The beautiful woodpecker (Melanerpes pulcher) is a bird species in the woodpecker family (Picidae). It is endemic to Colombia. Until recently, it was united with the golden-naped woodpecker (M. chrysauchen) of Central America as subspecies. But the different appearance and allopatric ranges argue in favor of recognizing the two as distinct species. According to "Birds of Northern South America" by Robin Restall the back is barred and the belly and breast are white, but that appears to be in error based on photos of the birds in Colombia.
The beautiful woodpecker is a colourful bird about 18 cm (7 in) long. It is similar in appearance to the black-cheeked woodpecker and the golden-naped woodpecker but their ranges do not overlap. The sexes are similar apart from the male having a yellow fore-crown while the fore-crown in the female is black. Both sexes have a red mid-crown and yellow nape, and a black mask surrounding the eyes and running to the nape. The lores, cheeks, chin, throat and breast are cream or pale yellow. The mantle and upper wings are mainly black, with some white barring of the flight feathers, and the back and rump are white, sometimes blotched with black. The tail is brown, the lower breast, belly and flanks are barred in black and white, and there is a red patch on mid-belly. The iris is black, the beak is greyish-black and the legs are grey.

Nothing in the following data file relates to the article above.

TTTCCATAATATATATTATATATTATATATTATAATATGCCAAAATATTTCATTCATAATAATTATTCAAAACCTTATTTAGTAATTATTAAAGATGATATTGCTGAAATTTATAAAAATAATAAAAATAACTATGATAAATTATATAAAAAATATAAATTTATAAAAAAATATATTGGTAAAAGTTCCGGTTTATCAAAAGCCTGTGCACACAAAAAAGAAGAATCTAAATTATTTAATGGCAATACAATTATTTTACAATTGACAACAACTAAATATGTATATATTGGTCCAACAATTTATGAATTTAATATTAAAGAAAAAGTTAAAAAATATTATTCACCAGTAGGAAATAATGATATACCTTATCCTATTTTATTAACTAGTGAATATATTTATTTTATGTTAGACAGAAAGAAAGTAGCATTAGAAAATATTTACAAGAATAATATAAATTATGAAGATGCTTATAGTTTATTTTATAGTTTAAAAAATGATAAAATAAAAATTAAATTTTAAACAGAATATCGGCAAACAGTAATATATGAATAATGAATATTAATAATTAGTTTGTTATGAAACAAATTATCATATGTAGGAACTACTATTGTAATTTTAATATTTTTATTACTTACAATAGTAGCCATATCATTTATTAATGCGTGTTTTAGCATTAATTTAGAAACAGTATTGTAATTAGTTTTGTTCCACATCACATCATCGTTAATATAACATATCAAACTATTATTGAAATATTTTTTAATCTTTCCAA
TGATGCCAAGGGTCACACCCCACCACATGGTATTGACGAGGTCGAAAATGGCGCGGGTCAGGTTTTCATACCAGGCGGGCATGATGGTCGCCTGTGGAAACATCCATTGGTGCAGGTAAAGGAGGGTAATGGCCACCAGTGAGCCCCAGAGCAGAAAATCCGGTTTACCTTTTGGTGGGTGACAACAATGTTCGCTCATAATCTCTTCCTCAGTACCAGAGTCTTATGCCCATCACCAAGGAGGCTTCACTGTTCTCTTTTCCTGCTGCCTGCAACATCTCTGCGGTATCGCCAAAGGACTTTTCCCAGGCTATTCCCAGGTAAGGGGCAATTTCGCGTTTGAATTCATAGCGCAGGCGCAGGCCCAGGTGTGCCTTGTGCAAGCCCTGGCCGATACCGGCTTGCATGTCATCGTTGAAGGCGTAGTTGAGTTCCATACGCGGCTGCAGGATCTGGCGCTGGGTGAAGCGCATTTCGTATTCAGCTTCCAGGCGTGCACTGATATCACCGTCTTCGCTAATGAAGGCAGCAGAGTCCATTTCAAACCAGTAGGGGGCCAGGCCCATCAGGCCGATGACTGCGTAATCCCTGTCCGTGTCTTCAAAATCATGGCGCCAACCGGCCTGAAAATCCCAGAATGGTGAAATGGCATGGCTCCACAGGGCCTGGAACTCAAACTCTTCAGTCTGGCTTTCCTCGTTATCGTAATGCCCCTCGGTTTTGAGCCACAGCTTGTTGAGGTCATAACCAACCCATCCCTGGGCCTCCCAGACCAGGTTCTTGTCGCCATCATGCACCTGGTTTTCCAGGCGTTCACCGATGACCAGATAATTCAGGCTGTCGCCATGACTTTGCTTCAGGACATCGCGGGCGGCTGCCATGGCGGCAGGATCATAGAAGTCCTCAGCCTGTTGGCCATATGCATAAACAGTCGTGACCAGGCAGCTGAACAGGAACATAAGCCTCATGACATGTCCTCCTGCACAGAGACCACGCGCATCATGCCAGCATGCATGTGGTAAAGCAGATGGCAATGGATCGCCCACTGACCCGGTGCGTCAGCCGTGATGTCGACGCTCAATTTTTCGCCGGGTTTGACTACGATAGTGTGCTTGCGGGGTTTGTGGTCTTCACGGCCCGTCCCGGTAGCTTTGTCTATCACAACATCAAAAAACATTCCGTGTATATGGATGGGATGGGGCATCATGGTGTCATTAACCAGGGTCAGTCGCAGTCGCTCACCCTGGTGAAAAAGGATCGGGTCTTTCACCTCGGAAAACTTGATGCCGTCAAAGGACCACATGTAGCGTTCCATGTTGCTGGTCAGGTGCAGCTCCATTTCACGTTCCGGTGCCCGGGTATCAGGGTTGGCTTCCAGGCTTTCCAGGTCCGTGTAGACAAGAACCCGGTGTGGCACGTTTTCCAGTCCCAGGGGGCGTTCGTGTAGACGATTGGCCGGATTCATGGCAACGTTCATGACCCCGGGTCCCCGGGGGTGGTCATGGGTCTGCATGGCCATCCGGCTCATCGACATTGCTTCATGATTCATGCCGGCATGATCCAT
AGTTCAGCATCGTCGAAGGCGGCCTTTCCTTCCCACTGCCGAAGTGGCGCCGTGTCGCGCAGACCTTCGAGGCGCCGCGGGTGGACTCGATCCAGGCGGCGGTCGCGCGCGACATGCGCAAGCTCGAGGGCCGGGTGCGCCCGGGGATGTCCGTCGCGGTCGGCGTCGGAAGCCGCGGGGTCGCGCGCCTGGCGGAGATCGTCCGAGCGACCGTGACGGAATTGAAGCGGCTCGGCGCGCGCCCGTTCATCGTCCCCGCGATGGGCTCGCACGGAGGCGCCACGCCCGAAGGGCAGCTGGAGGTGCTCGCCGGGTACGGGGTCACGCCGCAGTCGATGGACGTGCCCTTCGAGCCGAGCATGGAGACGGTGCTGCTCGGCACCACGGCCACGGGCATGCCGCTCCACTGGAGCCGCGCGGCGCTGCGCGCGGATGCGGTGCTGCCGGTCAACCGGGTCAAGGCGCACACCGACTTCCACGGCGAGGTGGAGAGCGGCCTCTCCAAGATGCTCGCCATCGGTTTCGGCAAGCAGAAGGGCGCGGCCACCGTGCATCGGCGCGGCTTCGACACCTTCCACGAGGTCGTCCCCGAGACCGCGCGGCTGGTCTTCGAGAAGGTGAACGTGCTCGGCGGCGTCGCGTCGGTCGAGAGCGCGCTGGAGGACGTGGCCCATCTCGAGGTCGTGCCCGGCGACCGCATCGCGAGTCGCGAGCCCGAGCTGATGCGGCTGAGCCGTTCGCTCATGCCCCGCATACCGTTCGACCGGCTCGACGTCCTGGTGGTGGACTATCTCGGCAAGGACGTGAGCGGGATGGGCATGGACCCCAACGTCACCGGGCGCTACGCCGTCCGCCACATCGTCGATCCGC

Distribution and habitat
The beautiful woodpecker is endemic to the valley of the Magdalena River in Colombia, where it occurs at altitudes of up to 1,000 m (3,300 ft) or occasionally higher. It is present in both dry and humid forests and plantations, and sometimes in forest remnants and secondary growth.
Justification (IUCN Red List)
Although this species may have a restricted range, it is not believed to approach the thresholds for Vulnerable under the range size criterion (Extent of Occurrence <20,000 km2 combined with a declining or fluctuating range size, habitat extent/quality, or population size and a small number of locations or severe fragmentation). The population trend appears to be stable, and hence the species does not approach the thresholds for Vulnerable under the population trend criterion (>30% decline over ten years or three generations). The population size has not been quantified, but it is not believed to approach the thresholds for Vulnerable under the population size criterion (<10,000 mature individuals with a continuing decline estimated to be >10% in ten years or three generations, or with a specified population structure). For these reasons the species is evaluated as Least Concern.